Tuesday, July 28, 2015

Grenada or Bust!

The title of my blog is due for a change! I had originally researched the motto of St Lucia and made it the official unofficial title of my blog: "The Land, The People, The Light" but now that I've found out I'll be moving to my second St. Andrews (Scotland will always be number one) in GRENADA!
I campaigned hard for this Island for no other reason than I really loved the APCD, a fellow Northeastern Alumni! Really it was more than just my new boss... it was mainly because I wouldn't have to speak Kweyol and there was a microbrewery in Grenada!

I'm taking suggestions for my new title for this little blog... post them below in the comment section!
The motto of Grenada is "Ever Conscious of God We Aspire, Build and Advance as One People." Pretty positive that's a no go. 

Wednesday, July 22, 2015

Mr. G is my spirit animal

Thanks to one of my favorite fellow PCVs, shoutout Casey, I have been exposed to the joys of Mr. G from the show Summer Heights High. I think the following inspirational quotes from Mr. G showcase what I've been experiencing in the Eastern Caribbean so far.

How HCNs drive when they see you walking on the side of the road:

How I'll feel on August 1st:

How I feel on Friday after a week of Literacy sessions:

How I feel after every Safety and Security session #redvelvet:

The main message of every Core Expectations session:

The feeling I have when I arrive at Rodney Bay and Baywalk Shopping Mall:
Really anytime I hear the Baywalk Shopping Mall jingle:

Me every morning before an instant coffee at PST:

Once again before I've had my cup of coffee or if my hill commute was muddy:

The perks of not having to cook any of my meals for two months:

How I felt planning the boat trip:

How HCNs try to teach you about the dangers of walking home by yourself in the Eastern Caribbean:

End results of planning the boat trip:

How I feel when I find a stray kitten and bring it into the training sessions:

What it will be like when and if I adopt a PC puppy:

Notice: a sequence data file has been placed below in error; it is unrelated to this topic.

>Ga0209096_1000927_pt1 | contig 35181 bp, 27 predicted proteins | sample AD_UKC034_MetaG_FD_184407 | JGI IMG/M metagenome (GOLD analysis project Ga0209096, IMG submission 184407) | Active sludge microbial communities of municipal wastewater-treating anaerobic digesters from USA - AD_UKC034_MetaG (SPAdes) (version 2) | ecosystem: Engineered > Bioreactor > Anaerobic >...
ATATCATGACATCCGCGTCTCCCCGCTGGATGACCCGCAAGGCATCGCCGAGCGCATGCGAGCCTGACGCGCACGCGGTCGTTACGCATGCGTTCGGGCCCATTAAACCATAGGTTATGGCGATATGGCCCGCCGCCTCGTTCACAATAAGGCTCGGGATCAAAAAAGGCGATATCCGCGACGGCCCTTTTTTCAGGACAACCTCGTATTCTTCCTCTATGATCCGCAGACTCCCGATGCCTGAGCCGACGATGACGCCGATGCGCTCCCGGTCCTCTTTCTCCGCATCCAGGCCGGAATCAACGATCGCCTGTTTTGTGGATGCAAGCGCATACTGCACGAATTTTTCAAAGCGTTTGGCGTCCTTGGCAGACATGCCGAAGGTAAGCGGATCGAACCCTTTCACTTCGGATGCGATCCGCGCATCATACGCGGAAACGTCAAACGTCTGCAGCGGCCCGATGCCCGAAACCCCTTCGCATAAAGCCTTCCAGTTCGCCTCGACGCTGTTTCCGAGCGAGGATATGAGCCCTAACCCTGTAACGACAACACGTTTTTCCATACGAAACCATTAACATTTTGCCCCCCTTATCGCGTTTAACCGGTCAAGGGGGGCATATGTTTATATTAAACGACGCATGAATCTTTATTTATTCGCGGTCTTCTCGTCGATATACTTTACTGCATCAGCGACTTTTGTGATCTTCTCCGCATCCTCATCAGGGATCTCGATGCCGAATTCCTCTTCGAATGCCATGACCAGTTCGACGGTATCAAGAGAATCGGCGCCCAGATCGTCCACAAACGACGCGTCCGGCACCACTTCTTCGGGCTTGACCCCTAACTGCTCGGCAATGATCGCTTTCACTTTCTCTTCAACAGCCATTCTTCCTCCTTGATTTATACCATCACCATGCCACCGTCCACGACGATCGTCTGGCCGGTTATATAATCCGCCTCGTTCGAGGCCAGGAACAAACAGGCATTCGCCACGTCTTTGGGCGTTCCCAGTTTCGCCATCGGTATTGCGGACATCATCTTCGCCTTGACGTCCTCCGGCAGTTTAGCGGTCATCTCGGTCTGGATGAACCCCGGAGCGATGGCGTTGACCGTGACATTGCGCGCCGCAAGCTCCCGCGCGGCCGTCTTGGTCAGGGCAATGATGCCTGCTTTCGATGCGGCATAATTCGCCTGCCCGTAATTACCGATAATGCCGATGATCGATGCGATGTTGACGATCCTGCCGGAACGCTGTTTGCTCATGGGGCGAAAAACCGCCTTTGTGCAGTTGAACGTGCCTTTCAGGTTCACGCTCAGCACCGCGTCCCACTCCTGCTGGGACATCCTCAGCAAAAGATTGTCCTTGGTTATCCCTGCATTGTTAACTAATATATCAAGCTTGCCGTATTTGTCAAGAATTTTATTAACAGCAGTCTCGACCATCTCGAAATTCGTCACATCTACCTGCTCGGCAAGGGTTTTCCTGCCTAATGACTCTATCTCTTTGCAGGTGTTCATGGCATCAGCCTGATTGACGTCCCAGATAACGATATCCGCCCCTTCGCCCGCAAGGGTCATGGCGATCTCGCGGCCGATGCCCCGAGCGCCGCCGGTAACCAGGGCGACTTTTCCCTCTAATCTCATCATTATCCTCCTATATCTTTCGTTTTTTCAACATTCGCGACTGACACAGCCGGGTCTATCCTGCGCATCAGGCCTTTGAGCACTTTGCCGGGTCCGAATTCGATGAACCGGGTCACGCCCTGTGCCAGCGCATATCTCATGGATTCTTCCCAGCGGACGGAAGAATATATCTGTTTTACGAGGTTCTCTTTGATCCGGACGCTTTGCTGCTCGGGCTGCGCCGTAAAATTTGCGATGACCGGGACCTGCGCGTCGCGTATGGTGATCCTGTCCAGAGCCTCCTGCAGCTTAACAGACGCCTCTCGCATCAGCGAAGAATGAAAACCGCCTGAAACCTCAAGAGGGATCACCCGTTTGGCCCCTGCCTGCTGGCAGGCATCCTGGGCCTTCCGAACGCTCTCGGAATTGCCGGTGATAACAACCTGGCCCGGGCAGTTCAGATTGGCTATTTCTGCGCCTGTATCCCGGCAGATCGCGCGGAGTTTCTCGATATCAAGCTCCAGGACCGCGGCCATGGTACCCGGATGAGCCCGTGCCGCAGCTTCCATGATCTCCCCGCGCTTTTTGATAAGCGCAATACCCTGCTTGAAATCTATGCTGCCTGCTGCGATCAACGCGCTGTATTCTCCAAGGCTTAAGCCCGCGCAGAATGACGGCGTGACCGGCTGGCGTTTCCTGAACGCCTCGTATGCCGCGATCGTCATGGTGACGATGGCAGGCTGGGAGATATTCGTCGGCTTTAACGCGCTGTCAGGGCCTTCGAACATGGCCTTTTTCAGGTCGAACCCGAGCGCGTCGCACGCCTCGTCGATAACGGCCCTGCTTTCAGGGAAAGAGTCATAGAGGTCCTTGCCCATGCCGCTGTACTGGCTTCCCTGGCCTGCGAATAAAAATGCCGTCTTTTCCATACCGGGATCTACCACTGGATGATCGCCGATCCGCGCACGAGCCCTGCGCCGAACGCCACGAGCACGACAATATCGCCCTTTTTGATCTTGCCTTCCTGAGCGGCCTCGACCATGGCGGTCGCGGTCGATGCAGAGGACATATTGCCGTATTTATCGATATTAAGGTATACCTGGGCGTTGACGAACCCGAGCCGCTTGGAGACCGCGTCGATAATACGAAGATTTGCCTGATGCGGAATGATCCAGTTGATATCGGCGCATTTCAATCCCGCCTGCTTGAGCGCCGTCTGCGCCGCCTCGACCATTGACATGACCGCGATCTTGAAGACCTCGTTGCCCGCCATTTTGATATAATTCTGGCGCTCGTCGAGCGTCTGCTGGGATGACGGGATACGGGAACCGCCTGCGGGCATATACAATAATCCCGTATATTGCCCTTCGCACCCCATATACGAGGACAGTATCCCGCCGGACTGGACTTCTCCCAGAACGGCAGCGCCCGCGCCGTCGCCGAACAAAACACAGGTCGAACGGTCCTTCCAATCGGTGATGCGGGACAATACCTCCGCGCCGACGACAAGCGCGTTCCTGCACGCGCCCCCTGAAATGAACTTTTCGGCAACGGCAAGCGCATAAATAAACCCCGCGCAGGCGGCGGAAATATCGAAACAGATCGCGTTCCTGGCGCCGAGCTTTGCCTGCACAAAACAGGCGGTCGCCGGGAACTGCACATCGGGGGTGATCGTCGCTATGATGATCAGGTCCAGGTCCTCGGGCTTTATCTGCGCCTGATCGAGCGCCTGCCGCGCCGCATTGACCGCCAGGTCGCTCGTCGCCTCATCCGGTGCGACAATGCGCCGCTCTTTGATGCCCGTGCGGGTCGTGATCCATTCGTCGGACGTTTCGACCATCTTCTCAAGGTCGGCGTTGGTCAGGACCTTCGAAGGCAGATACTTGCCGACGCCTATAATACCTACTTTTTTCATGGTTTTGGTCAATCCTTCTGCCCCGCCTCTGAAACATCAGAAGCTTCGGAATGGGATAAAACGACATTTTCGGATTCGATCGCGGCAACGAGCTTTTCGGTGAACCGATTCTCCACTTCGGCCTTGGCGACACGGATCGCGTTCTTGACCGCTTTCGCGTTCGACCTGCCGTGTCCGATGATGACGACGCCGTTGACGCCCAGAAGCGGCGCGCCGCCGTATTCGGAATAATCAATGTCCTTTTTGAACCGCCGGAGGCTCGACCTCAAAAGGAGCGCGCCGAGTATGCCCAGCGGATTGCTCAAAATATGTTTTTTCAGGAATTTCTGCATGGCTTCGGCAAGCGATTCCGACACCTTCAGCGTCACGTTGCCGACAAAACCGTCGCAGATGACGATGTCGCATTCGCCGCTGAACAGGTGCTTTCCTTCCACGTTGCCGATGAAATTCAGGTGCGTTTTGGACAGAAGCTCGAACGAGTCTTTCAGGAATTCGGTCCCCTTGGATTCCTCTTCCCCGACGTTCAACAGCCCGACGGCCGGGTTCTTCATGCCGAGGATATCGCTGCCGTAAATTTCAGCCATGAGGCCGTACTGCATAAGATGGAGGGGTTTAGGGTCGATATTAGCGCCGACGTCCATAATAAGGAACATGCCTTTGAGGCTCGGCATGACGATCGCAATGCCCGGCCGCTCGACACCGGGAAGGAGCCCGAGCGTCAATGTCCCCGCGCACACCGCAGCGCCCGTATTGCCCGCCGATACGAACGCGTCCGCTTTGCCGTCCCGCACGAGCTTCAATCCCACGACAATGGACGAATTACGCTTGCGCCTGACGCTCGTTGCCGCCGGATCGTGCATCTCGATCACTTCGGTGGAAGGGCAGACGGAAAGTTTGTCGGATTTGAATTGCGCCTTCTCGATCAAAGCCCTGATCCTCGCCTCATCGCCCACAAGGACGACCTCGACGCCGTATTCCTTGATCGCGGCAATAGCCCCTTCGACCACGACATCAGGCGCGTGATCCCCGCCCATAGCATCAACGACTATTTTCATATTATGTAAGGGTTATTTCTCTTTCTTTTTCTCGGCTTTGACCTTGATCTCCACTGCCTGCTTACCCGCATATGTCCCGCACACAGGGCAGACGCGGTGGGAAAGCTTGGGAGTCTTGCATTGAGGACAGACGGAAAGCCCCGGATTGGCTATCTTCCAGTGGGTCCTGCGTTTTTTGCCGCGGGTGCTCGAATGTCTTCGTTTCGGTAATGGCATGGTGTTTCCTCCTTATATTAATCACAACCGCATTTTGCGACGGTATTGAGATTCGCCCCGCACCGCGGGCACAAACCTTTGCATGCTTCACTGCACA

How I felt climbing the Gros Piton:

How I feel when I walk into to PST late or if I haven't seen a fellow PCV friend for more than a day:

How I feel if a HCN of the opposite sex wants to a) talk to me b) sell me a straw hat/coconut/or jet ski ride or c) dance with me:

How I come across when I try to give advice from my heart:

What I say to most HCNs of the opposite sex on my walking commute:

 How I've interpreted the Peace Corps' Core Expectation of Flexibility:

How I looked when I saw myself on St Lucian National News:

What I'm thinking about wearing daily to keep the sunburn and mosquito bites at bay:

How I feel when I see any stray dog or any tourist from the UK:

How I really feel when there is conflict between PCVs:

How I dance at Street Jam or Carnival:

What I'm going to do with all my free time and my potential PC puppy at my site:

How I felt when I attempted to collect an extra 5EC for the boat trip:

The fridge at the MPC during PST, especially if you had a bake or vegetables:

Once again how I came across when I tried to give advice or speak my mind during PST:

When a HCN asks if I want anything from his plastic container on the beach:

Our emotions every 5 minutes:

How Shelby relates to everyone:

How everyone relates to Joe:

Every time the PCMO comes by training:

My thoughts on my romantic prospects for the next two years: